When Eric Wyatt told his public defender that he was mistakenly being thrown back into jail after already serving his time, his public defender cut him off with those eight words. He would spend over three months incarcerated before another public defender urged him to take a plea deal to serve 10 years in prison for a crime he already served time for. It would be another week, 110 days in total, before Wyatt would be set free.
Georgia’s Cordele Judicial Circuit represents just one example of the breakdown of judicial governance in a time of mass incarceration, enormous social inequality, and budgetary austerity:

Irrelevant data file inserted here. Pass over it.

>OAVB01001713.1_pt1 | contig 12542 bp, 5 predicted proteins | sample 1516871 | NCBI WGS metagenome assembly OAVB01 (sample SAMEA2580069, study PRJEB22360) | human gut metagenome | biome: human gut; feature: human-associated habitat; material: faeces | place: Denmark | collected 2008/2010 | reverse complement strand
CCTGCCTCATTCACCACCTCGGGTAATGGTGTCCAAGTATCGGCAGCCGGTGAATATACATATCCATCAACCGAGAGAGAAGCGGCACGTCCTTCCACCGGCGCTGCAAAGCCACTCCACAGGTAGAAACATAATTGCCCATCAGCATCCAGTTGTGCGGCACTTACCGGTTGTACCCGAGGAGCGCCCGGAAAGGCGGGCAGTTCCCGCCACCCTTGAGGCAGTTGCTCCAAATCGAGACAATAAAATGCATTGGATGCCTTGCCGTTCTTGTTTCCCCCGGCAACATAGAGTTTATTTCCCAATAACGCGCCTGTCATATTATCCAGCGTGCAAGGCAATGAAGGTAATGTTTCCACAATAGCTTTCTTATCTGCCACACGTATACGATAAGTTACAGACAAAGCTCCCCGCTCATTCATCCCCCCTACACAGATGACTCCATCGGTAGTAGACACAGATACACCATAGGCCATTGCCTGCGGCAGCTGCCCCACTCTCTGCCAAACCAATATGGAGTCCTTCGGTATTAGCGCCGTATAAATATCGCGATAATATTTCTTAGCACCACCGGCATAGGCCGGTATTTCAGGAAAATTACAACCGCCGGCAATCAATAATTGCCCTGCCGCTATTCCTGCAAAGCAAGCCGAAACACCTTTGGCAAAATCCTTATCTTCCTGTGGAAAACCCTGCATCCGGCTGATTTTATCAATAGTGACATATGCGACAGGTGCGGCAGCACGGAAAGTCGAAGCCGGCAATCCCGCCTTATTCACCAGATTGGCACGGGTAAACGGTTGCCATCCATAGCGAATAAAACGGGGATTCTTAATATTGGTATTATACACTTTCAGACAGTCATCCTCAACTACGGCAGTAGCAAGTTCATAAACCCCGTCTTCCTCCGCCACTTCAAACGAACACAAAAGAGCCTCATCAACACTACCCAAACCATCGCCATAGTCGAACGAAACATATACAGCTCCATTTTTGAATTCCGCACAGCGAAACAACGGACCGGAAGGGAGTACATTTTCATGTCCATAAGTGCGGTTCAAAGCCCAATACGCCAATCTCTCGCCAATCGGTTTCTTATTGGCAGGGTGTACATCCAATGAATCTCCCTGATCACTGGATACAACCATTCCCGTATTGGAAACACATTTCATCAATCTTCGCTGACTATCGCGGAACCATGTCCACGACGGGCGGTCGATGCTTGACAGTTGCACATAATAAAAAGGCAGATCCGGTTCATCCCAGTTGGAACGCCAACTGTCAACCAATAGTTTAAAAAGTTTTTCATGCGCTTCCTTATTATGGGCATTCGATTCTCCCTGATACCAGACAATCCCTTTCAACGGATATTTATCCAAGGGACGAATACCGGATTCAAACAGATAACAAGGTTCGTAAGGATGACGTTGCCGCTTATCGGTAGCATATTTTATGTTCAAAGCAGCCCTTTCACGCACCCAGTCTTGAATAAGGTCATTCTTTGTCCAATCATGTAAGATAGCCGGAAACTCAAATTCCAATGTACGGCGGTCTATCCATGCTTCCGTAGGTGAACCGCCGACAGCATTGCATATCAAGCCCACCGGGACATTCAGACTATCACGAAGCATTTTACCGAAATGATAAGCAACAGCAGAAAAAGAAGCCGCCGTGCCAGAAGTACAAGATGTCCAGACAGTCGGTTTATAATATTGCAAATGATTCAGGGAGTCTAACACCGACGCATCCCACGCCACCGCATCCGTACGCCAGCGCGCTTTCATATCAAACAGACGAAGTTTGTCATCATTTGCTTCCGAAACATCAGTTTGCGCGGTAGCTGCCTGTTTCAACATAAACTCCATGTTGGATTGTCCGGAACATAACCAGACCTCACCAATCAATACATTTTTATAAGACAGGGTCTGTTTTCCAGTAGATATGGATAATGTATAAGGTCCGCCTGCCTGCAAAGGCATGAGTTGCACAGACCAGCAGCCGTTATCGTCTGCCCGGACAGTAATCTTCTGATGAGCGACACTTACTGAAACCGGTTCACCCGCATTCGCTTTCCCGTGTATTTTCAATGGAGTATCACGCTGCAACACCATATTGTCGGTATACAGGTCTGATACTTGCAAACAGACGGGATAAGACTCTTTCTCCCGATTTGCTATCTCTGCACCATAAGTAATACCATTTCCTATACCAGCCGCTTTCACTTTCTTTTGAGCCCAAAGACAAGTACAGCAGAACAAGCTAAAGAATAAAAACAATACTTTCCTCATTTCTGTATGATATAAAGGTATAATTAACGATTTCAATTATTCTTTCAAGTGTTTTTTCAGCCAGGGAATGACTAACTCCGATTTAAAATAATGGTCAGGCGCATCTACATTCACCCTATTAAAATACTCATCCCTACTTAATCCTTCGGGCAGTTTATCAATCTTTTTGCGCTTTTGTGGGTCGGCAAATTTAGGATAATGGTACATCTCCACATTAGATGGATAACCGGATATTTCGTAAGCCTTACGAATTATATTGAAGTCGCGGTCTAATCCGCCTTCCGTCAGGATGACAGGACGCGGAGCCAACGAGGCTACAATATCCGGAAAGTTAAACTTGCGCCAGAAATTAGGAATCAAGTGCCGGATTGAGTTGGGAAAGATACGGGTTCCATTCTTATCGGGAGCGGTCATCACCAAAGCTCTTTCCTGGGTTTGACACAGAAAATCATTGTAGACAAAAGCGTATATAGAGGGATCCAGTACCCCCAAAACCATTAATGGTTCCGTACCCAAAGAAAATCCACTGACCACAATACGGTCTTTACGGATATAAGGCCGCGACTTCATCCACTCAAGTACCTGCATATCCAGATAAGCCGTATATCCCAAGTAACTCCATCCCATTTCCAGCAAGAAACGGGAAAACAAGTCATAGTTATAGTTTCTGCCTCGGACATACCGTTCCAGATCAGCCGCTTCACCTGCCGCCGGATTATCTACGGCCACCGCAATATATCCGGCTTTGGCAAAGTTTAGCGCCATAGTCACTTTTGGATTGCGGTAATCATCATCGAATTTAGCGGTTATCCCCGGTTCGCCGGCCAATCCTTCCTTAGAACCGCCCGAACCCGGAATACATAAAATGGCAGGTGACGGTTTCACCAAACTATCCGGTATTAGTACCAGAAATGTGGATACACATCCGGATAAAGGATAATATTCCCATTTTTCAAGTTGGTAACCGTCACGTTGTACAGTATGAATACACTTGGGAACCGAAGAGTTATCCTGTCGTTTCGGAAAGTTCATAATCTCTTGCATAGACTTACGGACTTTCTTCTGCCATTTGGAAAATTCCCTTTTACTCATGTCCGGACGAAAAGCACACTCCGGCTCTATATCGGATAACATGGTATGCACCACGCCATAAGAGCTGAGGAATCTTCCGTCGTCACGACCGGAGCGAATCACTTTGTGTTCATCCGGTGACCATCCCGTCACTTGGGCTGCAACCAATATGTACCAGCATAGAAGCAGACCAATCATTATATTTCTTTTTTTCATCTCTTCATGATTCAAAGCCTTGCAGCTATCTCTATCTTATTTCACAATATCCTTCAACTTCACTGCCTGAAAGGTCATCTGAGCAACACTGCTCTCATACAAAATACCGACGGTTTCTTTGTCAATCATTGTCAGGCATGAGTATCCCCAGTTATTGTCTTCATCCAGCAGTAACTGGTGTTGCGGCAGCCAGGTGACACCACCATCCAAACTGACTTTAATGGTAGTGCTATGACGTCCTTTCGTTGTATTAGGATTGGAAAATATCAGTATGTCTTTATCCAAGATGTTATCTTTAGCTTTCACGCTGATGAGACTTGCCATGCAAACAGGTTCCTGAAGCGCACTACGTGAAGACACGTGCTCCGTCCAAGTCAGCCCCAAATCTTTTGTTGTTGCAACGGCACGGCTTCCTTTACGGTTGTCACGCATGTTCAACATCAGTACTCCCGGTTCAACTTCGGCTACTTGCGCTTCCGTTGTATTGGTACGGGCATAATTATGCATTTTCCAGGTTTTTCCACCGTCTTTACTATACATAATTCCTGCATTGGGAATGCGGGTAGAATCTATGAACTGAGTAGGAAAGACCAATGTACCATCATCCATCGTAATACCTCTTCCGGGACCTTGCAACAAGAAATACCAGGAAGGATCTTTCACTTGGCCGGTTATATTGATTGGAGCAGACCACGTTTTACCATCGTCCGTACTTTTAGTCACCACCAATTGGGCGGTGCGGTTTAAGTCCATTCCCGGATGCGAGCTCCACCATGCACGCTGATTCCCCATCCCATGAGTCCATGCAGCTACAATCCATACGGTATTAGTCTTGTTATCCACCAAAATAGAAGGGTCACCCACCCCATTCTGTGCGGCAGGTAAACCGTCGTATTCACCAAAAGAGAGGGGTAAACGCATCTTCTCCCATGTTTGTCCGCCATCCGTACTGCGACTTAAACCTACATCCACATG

By 2003, when the first lawsuit against the Cordele criminal-justice system was filed—a class action on behalf of all poor people accused of crimes—almost half of the circuit’s indigent defendants were pleading guilty without ever consulting a lawyer, and, according to court documents, the judges were allowing them to negotiate their sentences directly with the prosecutors. At the same time, defendants who asked for court-appointed counsel often regretted it. The circuit had just two part-time attorneys to fulfill its constitutional requirement; for a flat fee each handled all felony and misdemeanor appointments, probation revocation hearings, and appeals for two whole counties. In 2001, for example, each of these part-time lawyers was handling about 330 felonies, which was twice the number of felonies recommended by the Georgia Supreme Court in guidelines intended for full-time lawyers. And both of the Cordele defenders had significant legal practices on the side. One was also a municipal court judge, as likely to see a defendant from the bench as from a defense table.